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Thursday, October 3, 2013

Yes, That Too Guest Post by Alyssa

Language for Perspectives on Disability

Trigger Warning: references to ableist slurs

It's for the class, Perspectives on Disability.
The question is:
What language do you use to talk about disability? Why might person-first language be helpful?
Yeah, it's leading. It implies that person-first language is inherently better, which, um, no. And the professor has a stepson with autism, so... this is going to be fun. Here's the answer I'm giving.

The language I use to talk about disability varies depending on many factors. The first factor is who I'm talking about. If I'm talking about one specific person, the language preference of that one specific person is the only factor I'm going to think about. That's it. The language they want used when referring to them and to their disability is what I'm going to use. Sometimes that means "person with autism." Sometimes that means "Autistic person"- that's what I am. Sometimes that means "person with CP." Sometimes that means "palsy person." Yes, I really do have a friend who has palsy person as one of her accepted terms- she blogs at That Crazy Crippled Chick.
If I'm talking about a group of people, my language depends on the group. If it's a group of people who are together as part of an organization, I look up the organizational preference. Sometimes that's person-first, sometimes it's not. The Autistic Self Advocacy Network (ASAN) uses identity-first language. TASH accepts both, largely because of working with ASAN and the ASAN people wanting to be able to use identity-first language when talking about themselves. Some organizations will want "person with a hearing impairment." Others will want "Deaf people."
For a group that's outside an organization, I check on the individual member's preferences. If I can't find theirs, I see if there is a preference for their specific disability as a whole. (Blind/with low vision, Deaf/with hearing impairment, and Autistic/with autism are examples of there not actually being a consensus, no matter what people on the individual sides may try to tell you.)
The language the people use talking about themselves can provide clues, too. When I talked about Ethan, the author of "Ethan's Story: My Life with Autism," I could guess from his language that he prefers person-first, so I used it. I called him a person with autism.
When there really is no way to tell what the preference is for the people being talked about, it can go one of two ways. If it's autism and I can't tell, I default to my language preference, since I am Autistic. Otherwise, I go for "what is the majority preference of people with this disability/these types of disabilities in my audience?" followed by "what is the majority preference of audience members in general?" When I wrote a piece for ASAN about the use of the R word, my use of "people with developmental disabilities" came from majority preference of people with these types of disabilities- autism isn't the only developmental disability out there, not by a long shot, and as far as I know, none of the others have major pushes for identity-first language going on. With "the whole internet" as my potential audience, I went for person-first language.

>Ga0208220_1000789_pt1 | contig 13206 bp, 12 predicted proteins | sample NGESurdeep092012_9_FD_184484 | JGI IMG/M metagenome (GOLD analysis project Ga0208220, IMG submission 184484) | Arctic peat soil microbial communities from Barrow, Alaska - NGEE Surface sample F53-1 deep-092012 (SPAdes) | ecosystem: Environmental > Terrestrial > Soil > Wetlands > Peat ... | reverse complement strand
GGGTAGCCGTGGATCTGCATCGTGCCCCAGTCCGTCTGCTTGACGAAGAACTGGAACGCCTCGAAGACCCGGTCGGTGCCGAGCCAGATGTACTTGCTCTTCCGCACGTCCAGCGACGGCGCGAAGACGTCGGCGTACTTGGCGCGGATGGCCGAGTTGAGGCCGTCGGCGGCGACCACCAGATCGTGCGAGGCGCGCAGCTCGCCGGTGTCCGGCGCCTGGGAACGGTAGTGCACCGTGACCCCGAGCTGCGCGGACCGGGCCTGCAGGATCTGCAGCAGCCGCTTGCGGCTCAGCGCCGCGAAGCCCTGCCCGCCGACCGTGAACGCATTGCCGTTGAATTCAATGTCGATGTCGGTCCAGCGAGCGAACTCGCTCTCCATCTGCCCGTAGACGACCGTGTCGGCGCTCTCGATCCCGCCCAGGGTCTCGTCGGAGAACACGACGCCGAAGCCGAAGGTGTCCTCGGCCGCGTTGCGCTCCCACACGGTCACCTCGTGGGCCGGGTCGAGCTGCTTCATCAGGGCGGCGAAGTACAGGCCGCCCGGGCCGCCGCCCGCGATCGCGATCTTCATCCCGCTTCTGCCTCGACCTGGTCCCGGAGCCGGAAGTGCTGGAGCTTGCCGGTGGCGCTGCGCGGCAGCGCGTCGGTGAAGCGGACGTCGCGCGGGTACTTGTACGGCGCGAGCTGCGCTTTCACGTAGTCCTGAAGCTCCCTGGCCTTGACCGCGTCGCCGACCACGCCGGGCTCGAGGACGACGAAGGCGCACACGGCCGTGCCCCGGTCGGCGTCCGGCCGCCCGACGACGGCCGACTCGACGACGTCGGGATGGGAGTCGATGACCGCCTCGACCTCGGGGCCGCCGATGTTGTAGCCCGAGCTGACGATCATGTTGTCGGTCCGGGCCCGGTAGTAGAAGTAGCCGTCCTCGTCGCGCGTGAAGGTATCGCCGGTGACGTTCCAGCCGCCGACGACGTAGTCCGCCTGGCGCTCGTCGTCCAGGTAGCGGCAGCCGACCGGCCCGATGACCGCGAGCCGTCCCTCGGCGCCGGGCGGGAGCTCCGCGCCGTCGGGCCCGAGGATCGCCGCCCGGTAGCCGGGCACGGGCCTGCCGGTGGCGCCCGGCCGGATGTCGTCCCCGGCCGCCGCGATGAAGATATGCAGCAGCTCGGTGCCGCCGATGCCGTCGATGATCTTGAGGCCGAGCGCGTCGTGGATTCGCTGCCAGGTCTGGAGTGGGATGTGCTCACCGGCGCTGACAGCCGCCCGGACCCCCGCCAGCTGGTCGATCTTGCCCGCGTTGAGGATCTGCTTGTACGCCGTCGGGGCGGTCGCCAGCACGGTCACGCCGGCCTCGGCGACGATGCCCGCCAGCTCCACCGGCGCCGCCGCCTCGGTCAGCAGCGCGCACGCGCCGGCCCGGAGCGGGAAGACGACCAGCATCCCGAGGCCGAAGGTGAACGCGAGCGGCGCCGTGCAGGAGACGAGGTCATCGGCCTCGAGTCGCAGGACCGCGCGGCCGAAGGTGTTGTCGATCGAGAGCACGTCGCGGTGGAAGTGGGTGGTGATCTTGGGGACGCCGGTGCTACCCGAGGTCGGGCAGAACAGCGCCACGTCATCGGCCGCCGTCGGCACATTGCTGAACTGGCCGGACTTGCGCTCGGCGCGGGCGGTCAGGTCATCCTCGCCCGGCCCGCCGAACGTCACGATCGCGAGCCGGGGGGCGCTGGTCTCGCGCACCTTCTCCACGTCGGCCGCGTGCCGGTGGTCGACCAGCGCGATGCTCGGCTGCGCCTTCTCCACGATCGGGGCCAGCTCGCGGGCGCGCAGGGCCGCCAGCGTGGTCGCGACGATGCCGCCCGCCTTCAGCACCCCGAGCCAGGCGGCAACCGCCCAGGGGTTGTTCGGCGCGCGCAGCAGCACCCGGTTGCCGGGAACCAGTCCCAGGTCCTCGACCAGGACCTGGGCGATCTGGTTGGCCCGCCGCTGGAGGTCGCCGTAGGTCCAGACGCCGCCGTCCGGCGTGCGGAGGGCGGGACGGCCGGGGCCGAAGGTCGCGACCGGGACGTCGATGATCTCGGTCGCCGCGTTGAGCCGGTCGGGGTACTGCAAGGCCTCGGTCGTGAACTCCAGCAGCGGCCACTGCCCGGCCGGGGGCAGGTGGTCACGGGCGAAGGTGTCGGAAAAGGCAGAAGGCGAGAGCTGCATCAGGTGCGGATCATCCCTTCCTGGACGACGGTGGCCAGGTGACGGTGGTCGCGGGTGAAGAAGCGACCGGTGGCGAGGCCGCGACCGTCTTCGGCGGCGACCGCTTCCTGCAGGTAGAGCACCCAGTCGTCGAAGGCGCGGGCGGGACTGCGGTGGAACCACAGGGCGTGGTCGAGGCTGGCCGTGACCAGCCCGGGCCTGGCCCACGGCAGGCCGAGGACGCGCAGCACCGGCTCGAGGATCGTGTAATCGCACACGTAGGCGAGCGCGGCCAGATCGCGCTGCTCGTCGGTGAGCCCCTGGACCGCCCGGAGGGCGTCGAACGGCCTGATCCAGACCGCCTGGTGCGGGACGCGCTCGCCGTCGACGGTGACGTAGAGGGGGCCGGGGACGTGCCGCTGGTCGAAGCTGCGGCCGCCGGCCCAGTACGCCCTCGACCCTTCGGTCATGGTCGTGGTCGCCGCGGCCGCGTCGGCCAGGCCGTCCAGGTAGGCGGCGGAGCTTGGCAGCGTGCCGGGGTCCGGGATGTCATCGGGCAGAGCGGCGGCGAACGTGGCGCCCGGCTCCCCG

Person-first language has things it was meant to do when it was first put forth by self-advocates. Those are good things. It's supposed to be about seeing people as people. It's supposed to be about respect. It's supposed to be about recognizing humanity, essentially. For people who prefer to be referred to using person-first language, it is the most respectful language to use. For most disabilities, it's a safe default, too. That's another use. It's better than assuming we know a person is suffering because of disability, certainly- I'd not censor someone who does think they are suffering from something, but it's really presumptuous to assume that they are! So that's another way that person-first can be good- it beats a thing that's presumptuous as can be. It's just not something we should insist on using to describe people who don't want to be described that way. That's about respect too.

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